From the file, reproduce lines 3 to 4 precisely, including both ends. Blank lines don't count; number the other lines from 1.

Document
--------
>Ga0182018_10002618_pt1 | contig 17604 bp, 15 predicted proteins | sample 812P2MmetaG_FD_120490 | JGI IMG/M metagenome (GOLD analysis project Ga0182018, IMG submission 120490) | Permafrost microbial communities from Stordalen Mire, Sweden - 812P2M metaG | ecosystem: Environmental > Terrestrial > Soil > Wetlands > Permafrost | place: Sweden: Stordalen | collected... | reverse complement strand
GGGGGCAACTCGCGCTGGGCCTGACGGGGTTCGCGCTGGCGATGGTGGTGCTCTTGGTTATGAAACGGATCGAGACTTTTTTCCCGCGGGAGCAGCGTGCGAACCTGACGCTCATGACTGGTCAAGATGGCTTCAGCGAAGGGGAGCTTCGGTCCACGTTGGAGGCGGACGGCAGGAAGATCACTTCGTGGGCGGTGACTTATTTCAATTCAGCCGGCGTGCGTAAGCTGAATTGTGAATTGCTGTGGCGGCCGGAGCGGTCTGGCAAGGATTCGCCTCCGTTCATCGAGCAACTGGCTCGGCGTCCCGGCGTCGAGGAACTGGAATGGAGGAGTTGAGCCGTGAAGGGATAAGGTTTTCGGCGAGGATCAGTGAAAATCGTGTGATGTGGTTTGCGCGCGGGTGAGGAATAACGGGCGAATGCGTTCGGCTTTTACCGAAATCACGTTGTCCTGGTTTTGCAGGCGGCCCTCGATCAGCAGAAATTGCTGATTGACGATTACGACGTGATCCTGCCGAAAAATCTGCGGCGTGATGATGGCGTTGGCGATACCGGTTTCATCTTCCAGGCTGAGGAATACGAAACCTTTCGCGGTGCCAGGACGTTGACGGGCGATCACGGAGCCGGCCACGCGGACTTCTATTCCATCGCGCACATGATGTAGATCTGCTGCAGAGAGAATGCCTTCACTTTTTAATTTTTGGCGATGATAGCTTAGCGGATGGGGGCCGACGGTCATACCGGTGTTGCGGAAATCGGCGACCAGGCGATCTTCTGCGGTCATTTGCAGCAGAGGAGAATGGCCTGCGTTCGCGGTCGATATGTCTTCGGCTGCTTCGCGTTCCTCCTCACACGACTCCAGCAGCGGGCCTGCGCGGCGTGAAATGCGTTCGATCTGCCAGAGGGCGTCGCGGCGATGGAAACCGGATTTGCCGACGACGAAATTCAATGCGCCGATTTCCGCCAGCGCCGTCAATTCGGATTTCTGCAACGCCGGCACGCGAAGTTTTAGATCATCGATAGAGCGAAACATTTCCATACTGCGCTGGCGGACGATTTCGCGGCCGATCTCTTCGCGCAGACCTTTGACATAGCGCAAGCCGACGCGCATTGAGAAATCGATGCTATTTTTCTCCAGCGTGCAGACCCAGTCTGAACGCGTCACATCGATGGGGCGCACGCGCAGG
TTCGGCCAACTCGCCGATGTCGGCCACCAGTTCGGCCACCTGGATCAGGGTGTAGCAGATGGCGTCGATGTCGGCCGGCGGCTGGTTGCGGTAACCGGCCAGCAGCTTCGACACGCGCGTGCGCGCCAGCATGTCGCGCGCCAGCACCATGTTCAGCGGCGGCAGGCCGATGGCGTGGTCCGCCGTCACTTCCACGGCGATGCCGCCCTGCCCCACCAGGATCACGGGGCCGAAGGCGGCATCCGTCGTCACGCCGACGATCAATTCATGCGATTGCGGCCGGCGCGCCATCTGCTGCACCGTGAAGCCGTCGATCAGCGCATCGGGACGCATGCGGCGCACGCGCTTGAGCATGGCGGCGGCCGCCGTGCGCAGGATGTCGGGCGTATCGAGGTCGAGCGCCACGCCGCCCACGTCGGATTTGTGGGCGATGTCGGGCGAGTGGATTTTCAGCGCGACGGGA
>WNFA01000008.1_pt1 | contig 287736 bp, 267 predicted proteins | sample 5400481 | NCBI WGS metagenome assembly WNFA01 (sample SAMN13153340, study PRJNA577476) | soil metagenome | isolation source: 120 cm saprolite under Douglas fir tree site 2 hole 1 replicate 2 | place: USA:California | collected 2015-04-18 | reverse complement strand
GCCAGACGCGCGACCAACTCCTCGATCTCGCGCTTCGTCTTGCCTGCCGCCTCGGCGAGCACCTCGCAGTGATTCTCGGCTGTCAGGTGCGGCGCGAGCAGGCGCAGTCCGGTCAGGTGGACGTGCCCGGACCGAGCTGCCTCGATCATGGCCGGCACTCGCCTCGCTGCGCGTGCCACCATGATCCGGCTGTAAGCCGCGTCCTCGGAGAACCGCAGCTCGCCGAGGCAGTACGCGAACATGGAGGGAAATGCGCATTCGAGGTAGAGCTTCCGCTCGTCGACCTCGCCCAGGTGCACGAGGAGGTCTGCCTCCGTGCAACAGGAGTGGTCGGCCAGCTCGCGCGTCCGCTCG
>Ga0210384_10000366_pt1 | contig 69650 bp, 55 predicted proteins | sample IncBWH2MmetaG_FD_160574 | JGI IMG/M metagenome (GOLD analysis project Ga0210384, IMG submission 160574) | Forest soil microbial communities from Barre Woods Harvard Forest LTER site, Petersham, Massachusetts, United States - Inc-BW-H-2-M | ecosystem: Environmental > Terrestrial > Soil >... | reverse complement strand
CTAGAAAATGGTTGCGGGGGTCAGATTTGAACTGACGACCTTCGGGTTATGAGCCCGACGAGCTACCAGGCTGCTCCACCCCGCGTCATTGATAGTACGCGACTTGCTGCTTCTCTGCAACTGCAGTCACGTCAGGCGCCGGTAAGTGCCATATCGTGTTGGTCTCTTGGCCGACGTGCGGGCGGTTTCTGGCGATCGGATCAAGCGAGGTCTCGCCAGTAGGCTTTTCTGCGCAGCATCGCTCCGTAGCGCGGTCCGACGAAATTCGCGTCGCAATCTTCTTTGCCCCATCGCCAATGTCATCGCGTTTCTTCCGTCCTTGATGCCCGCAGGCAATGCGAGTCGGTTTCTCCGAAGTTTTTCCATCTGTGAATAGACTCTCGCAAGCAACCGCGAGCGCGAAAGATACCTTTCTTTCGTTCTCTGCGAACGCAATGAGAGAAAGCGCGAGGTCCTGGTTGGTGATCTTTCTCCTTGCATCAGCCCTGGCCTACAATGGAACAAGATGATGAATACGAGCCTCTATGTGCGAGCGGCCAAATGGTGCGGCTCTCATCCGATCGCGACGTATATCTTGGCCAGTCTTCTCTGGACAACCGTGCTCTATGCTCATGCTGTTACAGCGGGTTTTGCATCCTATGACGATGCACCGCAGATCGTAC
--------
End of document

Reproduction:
TTCGGCCAACTCGCCGATGTCGGCCACCAGTTCGGCCACCTGGATCAGGGTGTAGCAGATGGCGTCGATGTCGGCCGGCGGCTGGTTGCGGTAACCGGCCAGCAGCTTCGACACGCGCGTGCGCGCCAGCATGTCGCGCGCCAGCACCATGTTCAGCGGCGGCAGGCCGATGGCGTGGTCCGCCGTCACTTCCACGGCGATGCCGCCCTGCCCCACCAGGATCACGGGGCCGAAGGCGGCATCCGTCGTCACGCCGACGATCAATTCATGCGATTGCGGCCGGCGCGCCATCTGCTGCACCGTGAAGCCGTCGATCAGCGCATCGGGACGCATGCGGCGCACGCGCTTGAGCATGGCGGCGGCCGCCGTGCGCAGGATGTCGGGCGTATCGAGGTCGAGCGCCACGCCGCCCACGTCGGATTTGTGGGCGATGTCGGGCGAGTGGATTTTCAGCGCGACGGGA
>WNFA01000008.1_pt1 | contig 287736 bp, 267 predicted proteins | sample 5400481 | NCBI WGS metagenome assembly WNFA01 (sample SAMN13153340, study PRJNA577476) | soil metagenome | isolation source: 120 cm saprolite under Douglas fir tree site 2 hole 1 replicate 2 | place: USA:California | collected 2015-04-18 | reverse complement strand